No matter how jobless you think you are, once you’ve regained your composure and equipped your resolve, your next job isn’t far of. Sure it will take some time – unanswered emails, failed screening, flunked interviews and well, repeat.
Wrong! Wrong! Wrong!
See, all the motivational talks and readings you sought will always have such lines. Things like the only way to fight the negativity harboring in your heart is to be positive….girl what? Do shits you love, take some time alone, go to the gym, spend some time with your friends. Bullshit.
Here’s the real tea:
Your savings are depleting fast because no matter what you do, nothing seems to work.
It is horrible. Everyday you are cutting off food from your table just so you have enough to get to the next promising interviews. Everyday, you are spending lesser and lesser just so you can feed yourself with what money you have left. Your rent is due, phone bills are stacking up and so is your car.
Slowly, you have to let go all of it. With it, your self-confidence is deteriorating. You started to disconnect from the people around you. Giving excuses to not meeting them because you can’t afford to spend money on restaurants or cafes. Your social media gone silent and no one hears from you for months.
Do shits you love? Take some time alone? You don’t have the money to travel, or buy the books you love, or go hiking because of the cost and effort you have to do.
Go to the gym? …if only they don’t cost a ton just to spend 1 hour doing actual workout and the other hour breaking the mirror with selfies.
Spend time with friends? Unless you friend won’t mind hanging out at your place and bring food every time you wanted to hang out then yeah.
Aren’t there any lights in the tunnel!!???
I will be lying to say there isn’t or else this post is going to be extremely depressing. Take a deep breath and hear me out.
1. There’s always choices.
No matter how lonely you think this road has been, you have a choice to change that. Pat yourself in the back because you managed to set your priorities. This post isn’t just about securing that next job, but it is also about looking after yourself too. I don’t know how you are going to look for options but I would suggest you to start small.
Reach out to others – preferably your friends, close one. Share some of your problems. I know it might cost you, but you wouldn’t know if that circle of yours might connect you with others who can provide you with opportunities. Next thing you know, they might just have one.
If you are a family-oriented person, then you should know what to do. Be with them, connect with their friends and their friends’ friend. And what better way to cool your head with the family you grew up with. Spend time with them, regroup your thoughts and work it out with them.
For some of you, your spouse. Don’t ever neglect daily communication. Catch up to each other’s feeling, and most importantly, goals. Work it out with one another to help you face this hurdle. If both of you really meant to be with each other, then start having that best-friend talk a norm.
2. Keep the effort going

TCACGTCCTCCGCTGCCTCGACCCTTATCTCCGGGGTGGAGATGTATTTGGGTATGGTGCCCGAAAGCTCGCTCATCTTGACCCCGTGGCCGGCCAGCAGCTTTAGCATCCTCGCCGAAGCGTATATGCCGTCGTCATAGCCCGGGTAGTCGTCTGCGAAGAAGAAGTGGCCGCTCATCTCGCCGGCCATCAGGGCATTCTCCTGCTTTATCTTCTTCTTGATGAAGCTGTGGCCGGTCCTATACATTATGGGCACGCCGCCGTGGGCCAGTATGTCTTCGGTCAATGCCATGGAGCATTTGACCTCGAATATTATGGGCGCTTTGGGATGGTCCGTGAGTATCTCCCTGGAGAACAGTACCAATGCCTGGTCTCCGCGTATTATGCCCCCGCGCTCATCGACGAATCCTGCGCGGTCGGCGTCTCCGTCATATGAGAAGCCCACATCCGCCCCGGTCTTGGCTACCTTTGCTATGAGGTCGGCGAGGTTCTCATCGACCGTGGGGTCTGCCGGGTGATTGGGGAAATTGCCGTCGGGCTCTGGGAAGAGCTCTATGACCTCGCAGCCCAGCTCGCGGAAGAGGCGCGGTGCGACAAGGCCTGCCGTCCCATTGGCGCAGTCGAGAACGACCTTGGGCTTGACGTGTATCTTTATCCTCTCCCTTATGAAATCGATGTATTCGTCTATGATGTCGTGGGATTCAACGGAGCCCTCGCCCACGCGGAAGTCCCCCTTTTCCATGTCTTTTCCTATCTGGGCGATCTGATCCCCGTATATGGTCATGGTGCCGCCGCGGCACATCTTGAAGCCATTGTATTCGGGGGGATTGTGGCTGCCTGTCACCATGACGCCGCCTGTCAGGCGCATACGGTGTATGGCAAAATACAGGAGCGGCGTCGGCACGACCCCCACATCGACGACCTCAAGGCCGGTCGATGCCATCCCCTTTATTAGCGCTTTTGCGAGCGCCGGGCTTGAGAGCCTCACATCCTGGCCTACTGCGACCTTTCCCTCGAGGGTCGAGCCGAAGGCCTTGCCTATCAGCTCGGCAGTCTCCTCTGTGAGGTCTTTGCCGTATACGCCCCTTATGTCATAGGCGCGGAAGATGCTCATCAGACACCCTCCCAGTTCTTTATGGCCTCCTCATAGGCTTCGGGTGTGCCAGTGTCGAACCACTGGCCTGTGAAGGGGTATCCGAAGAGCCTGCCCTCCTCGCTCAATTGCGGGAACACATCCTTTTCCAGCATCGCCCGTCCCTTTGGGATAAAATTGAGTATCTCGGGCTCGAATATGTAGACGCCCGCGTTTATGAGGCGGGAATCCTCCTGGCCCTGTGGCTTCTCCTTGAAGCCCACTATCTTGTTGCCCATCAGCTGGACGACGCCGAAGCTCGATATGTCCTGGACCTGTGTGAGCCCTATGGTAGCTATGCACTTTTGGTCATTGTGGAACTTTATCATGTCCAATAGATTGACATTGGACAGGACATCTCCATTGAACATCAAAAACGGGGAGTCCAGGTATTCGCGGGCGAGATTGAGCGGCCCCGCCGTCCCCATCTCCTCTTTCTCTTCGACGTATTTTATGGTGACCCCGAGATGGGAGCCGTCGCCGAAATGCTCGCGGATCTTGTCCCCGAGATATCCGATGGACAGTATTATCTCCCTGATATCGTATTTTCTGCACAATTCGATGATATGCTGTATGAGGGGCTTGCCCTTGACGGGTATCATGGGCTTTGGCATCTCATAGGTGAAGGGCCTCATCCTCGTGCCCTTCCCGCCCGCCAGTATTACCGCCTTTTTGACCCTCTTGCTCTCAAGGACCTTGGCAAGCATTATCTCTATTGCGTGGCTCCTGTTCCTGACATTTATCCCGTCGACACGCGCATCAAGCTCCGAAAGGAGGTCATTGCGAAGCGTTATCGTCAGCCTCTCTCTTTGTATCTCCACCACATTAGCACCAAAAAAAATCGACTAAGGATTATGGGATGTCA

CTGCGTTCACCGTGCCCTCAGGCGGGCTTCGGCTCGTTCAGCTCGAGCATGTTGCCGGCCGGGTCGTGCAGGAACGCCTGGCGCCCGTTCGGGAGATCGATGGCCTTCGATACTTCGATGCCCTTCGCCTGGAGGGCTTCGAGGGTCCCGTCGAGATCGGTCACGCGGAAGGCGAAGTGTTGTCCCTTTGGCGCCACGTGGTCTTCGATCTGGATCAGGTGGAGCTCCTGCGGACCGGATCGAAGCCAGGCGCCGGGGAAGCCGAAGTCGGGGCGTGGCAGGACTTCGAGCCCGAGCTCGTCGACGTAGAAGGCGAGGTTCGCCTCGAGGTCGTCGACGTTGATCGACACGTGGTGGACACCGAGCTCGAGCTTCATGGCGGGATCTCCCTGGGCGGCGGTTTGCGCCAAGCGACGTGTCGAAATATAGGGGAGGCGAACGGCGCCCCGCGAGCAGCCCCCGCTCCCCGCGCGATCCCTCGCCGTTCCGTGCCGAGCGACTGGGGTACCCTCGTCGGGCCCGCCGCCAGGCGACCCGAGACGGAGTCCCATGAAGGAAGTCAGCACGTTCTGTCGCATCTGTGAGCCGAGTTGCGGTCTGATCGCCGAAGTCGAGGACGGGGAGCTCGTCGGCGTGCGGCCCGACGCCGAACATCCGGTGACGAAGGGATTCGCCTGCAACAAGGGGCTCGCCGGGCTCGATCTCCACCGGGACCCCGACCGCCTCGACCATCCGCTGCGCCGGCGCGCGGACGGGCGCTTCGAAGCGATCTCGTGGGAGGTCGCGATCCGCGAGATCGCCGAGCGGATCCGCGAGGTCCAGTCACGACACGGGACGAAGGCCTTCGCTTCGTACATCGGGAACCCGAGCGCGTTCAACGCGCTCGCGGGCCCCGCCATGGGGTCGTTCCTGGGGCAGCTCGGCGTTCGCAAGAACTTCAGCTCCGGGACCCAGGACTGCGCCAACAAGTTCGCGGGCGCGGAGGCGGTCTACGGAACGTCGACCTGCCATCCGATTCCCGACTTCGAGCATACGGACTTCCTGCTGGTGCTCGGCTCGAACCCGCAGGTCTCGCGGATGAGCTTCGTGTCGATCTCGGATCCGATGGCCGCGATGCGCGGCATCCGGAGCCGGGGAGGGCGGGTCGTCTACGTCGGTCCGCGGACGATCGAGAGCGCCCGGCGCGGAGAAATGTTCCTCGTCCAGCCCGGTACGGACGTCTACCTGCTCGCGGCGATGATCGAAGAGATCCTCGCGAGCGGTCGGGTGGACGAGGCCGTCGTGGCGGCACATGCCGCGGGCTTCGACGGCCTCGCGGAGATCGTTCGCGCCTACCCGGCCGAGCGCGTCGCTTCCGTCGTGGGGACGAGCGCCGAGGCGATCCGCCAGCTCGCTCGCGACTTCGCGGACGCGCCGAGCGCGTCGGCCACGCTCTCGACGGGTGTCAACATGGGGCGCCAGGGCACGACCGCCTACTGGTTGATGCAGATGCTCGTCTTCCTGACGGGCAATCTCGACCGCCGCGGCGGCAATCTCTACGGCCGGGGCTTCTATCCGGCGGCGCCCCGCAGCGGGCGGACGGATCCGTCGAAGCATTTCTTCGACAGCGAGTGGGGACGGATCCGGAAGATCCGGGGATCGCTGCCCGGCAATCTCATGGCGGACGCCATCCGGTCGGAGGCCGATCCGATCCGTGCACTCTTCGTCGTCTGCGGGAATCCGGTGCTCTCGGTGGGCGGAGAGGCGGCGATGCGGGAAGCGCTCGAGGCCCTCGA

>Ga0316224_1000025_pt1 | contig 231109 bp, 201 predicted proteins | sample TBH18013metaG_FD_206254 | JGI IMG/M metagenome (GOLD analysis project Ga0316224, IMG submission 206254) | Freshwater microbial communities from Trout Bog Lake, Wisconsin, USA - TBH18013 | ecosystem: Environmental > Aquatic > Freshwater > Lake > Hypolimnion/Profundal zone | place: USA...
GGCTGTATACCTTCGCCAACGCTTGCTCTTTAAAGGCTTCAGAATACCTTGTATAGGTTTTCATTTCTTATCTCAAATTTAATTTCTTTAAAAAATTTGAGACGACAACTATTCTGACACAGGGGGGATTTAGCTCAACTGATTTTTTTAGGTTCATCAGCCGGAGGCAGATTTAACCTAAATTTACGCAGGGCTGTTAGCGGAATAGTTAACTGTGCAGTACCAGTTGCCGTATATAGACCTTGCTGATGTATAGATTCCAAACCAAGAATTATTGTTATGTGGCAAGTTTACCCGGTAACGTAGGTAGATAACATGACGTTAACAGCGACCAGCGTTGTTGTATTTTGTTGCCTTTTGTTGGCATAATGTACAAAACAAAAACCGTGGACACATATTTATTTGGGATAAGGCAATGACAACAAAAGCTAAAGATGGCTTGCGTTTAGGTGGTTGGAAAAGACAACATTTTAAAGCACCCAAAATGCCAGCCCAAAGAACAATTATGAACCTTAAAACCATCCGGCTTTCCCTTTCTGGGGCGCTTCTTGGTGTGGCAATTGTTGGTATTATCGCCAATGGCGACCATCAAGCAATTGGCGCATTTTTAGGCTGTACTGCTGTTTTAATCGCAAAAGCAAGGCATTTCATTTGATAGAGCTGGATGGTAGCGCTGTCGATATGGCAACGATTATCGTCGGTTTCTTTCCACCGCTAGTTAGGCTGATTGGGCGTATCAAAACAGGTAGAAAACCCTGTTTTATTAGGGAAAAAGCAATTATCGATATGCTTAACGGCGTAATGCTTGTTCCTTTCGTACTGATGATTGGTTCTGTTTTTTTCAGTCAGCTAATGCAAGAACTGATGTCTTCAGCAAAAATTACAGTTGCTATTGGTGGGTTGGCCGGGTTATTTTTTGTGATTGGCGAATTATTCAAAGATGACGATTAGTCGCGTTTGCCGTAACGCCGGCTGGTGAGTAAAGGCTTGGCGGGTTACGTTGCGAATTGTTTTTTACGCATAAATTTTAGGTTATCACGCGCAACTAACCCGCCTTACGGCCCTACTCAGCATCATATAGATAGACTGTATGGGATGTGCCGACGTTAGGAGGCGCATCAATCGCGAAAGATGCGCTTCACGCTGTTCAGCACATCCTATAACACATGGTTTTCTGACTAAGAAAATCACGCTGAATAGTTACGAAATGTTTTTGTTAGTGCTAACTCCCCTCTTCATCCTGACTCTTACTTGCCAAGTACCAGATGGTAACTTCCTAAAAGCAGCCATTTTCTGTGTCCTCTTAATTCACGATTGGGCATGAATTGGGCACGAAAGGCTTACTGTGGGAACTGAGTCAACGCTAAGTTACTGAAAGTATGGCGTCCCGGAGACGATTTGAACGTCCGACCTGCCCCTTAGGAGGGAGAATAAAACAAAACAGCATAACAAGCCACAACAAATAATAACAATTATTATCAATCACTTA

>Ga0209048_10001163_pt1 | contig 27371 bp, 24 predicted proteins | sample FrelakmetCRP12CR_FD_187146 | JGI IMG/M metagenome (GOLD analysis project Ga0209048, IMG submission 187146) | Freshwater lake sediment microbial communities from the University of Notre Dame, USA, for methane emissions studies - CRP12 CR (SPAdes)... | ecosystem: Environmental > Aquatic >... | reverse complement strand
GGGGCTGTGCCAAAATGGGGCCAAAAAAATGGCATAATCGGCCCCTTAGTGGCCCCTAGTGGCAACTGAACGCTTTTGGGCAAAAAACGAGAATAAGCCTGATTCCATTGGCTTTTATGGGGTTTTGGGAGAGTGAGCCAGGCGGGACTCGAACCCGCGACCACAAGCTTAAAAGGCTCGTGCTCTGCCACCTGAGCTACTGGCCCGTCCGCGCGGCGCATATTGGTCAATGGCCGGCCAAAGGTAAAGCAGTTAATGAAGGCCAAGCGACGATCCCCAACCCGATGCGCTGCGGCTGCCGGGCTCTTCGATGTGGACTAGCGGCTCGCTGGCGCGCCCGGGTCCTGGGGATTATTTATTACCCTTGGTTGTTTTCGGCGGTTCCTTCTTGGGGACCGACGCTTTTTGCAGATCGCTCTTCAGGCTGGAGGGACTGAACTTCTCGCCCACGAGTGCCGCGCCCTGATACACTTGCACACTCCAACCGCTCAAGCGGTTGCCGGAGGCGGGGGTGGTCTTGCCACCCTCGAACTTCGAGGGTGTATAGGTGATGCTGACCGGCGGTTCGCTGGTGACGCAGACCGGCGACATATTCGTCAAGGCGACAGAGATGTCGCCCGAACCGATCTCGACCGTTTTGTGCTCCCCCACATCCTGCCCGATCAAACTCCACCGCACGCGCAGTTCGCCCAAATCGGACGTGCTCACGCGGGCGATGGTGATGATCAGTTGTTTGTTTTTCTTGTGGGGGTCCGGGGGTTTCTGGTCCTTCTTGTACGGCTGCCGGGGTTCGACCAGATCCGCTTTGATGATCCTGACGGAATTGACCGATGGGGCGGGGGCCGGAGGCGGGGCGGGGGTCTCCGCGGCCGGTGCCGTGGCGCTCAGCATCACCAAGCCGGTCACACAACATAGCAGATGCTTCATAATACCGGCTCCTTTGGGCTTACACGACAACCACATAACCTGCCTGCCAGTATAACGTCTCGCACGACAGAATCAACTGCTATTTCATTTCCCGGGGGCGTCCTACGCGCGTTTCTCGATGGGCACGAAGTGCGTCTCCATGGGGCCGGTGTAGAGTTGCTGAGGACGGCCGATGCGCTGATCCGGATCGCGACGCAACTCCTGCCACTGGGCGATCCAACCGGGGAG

I learned this the hard way. Quitting without a backup plan isn’t for the ‘faint of heart’. If you know you can’t handle being in such a pressure, don’t do it.
If you are in my position, my condolences to you. Guess you have a boat to paddle to eh? Point is, don’t stop. It is frustrating, I know. But the moment you stop you’ll regret it even more. Point number 1 is always there.
The horizon is overwhelmingly vast at the moment with no land to be of sight. Please do not let that discourage you.
Do not be afraid of it. Be more afraid because you didn’t try. Somewhere far across the horizon lies your destination. Remember, hold on to that oar and keep paddling.
3. Your time is yet to come
Let me list down some of the late bloomer I personally admired so you get my gist;
Dwayne “The Rock” Johnson – He transitioned his career twice. From football to wrestling. In his mid 30s, Time named him one of top 100 influential people in 2016. He is Instagram famous too. Follow him for your daily dose of motivation.
Ray Kroc – The owner of McDonald was once a milkshake-device salesman. Yup. At the age of fifty freaking two, (52) he bought McD. Slowly, he turns it into a franchise and you know what happened after that. A happy meal.
Toni Morrison – Have you read her books!? At the age of 39 she finally published her novel. But, it wasn’t until later that she won a Nobel Prize and Pulitzer for her book titled ‘Beloved’.
Oprah Winfrey – The famous line, ‘Oprah wasn’t built in a day’. Her show made its way to the public only when she is at the age of 32.
Stan Lee – You know who this is if you are a Marvel fan. He began drawing and creating his first character at the of 43. Finally at the age of 86, his work reached a breakthrough with the debut of Iron Man on screen.
Those are to name a few.
This is not a post to remind you of your fragile footing, because I too, currently struggling with landing the perfect job. Be it working for myself or once again serving others, I’m not about to make the same mistakes I did.
During this Ramadhan, I wish all my muslim readers a blessed month and to my non-muslim readers, I hope you find this post motivational.
See you at the next one!